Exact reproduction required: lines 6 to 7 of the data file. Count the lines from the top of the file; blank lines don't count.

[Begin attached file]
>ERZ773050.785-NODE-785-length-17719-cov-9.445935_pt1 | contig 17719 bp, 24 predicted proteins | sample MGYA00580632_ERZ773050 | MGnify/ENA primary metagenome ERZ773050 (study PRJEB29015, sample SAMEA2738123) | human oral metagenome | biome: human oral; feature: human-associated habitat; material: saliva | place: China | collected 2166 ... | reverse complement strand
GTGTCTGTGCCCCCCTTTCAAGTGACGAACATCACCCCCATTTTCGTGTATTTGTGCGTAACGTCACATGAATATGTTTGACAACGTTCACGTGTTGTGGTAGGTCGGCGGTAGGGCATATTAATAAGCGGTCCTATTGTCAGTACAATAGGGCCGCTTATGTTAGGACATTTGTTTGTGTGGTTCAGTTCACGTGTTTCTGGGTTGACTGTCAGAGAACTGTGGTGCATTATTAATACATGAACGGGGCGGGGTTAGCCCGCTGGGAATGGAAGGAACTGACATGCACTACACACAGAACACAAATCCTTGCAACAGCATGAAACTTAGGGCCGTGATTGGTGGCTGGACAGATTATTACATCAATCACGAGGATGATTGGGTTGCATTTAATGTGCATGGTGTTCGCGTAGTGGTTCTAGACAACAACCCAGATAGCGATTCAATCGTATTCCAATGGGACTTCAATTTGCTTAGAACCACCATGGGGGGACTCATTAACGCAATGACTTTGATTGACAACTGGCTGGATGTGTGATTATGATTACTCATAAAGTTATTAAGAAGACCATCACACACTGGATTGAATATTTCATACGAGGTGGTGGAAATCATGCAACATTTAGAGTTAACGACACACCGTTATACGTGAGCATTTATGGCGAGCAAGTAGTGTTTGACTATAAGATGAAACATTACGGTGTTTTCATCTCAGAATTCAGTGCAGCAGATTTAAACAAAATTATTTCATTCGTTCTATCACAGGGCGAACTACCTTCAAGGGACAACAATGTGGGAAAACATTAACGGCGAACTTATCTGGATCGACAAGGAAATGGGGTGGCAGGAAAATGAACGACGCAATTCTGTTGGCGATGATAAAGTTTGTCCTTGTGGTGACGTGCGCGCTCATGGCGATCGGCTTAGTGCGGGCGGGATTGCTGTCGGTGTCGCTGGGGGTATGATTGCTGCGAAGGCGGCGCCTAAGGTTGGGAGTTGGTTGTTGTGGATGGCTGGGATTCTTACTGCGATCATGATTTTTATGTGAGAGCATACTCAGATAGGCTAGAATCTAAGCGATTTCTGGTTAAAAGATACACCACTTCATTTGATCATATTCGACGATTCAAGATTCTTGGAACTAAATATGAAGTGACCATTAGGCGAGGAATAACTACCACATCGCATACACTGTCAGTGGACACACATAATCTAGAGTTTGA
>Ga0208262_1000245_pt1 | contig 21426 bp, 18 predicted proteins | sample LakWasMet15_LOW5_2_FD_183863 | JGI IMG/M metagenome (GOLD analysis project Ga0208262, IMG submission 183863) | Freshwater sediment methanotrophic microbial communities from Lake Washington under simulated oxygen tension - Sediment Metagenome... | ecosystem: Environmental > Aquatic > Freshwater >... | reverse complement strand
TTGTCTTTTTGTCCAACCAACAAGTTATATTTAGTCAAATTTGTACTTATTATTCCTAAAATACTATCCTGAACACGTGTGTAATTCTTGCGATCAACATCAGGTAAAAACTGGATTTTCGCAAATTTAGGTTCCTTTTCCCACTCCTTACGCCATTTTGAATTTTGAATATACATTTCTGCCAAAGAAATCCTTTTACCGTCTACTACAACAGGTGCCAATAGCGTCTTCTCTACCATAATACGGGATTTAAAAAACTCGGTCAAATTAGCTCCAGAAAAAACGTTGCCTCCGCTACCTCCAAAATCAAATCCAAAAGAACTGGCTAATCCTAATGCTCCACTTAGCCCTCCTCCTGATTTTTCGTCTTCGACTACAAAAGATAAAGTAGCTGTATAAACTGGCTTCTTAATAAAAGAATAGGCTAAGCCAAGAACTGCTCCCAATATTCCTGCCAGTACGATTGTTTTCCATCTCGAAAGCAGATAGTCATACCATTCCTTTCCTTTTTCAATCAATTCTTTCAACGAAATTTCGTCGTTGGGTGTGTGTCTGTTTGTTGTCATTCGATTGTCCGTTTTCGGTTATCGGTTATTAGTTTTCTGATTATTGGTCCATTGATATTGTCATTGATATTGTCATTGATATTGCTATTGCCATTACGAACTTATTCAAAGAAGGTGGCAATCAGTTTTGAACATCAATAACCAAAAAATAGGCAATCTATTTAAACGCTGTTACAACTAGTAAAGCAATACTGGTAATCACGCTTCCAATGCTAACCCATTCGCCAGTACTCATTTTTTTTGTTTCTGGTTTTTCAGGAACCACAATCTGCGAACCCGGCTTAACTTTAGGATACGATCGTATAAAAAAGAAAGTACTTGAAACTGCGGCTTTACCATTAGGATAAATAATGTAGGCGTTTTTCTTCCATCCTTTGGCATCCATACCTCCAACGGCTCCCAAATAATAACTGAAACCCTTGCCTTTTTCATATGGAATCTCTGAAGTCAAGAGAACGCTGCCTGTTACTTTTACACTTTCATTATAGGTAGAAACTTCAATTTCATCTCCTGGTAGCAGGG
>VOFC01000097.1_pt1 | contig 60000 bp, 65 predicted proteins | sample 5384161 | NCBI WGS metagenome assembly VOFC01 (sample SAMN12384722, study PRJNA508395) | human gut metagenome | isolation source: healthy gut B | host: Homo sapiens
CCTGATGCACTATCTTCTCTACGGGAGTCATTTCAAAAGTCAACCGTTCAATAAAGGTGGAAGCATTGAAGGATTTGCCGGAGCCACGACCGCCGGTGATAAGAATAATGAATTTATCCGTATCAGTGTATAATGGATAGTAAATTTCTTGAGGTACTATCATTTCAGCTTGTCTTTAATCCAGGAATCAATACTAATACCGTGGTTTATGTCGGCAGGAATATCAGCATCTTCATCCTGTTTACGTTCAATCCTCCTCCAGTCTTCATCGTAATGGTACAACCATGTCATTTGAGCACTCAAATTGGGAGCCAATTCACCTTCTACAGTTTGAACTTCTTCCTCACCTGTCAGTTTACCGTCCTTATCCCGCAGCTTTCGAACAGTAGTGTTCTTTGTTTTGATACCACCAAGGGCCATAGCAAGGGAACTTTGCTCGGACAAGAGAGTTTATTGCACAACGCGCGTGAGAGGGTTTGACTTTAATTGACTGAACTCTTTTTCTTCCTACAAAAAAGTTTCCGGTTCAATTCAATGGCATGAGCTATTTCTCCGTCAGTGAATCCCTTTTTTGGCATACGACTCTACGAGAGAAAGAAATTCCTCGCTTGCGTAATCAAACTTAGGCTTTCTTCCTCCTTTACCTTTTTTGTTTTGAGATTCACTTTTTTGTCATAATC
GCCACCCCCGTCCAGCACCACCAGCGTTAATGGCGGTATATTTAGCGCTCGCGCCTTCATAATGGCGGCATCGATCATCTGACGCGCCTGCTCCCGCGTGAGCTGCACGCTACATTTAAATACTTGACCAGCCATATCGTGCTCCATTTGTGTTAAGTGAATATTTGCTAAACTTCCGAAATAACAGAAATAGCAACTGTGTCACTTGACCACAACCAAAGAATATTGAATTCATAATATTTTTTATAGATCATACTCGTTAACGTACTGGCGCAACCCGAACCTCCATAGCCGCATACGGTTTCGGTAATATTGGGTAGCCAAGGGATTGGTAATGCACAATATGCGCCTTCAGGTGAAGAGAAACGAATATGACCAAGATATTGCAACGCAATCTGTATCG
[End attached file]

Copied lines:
CCTGATGCACTATCTTCTCTACGGGAGTCATTTCAAAAGTCAACCGTTCAATAAAGGTGGAAGCATTGAAGGATTTGCCGGAGCCACGACCGCCGGTGATAAGAATAATGAATTTATCCGTATCAGTGTATAATGGATAGTAAATTTCTTGAGGTACTATCATTTCAGCTTGTCTTTAATCCAGGAATCAATACTAATACCGTGGTTTATGTCGGCAGGAATATCAGCATCTTCATCCTGTTTACGTTCAATCCTCCTCCAGTCTTCATCGTAATGGTACAACCATGTCATTTGAGCACTCAAATTGGGAGCCAATTCACCTTCTACAGTTTGAACTTCTTCCTCACCTGTCAGTTTACCGTCCTTATCCCGCAGCTTTCGAACAGTAGTGTTCTTTGTTTTGATACCACCAAGGGCCATAGCAAGGGAACTTTGCTCGGACAAGAGAGTTTATTGCACAACGCGCGTGAGAGGGTTTGACTTTAATTGACTGAACTCTTTTTCTTCCTACAAAAAAGTTTCCGGTTCAATTCAATGGCATGAGCTATTTCTCCGTCAGTGAATCCCTTTTTTGGCATACGACTCTACGAGAGAAAGAAATTCCTCGCTTGCGTAATCAAACTTAGGCTTTCTTCCTCCTTTACCTTTTTTGTTTTGAGATTCACTTTTTTGTCATAATC
GCCACCCCCGTCCAGCACCACCAGCGTTAATGGCGGTATATTTAGCGCTCGCGCCTTCATAATGGCGGCATCGATCATCTGACGCGCCTGCTCCCGCGTGAGCTGCACGCTACATTTAAATACTTGACCAGCCATATCGTGCTCCATTTGTGTTAAGTGAATATTTGCTAAACTTCCGAAATAACAGAAATAGCAACTGTGTCACTTGACCACAACCAAAGAATATTGAATTCATAATATTTTTTATAGATCATACTCGTTAACGTACTGGCGCAACCCGAACCTCCATAGCCGCATACGGTTTCGGTAATATTGGGTAGCCAAGGGATTGGTAATGCACAATATGCGCCTTCAGGTGAAGAGAAACGAATATGACCAAGATATTGCAACGCAATCTGTATCG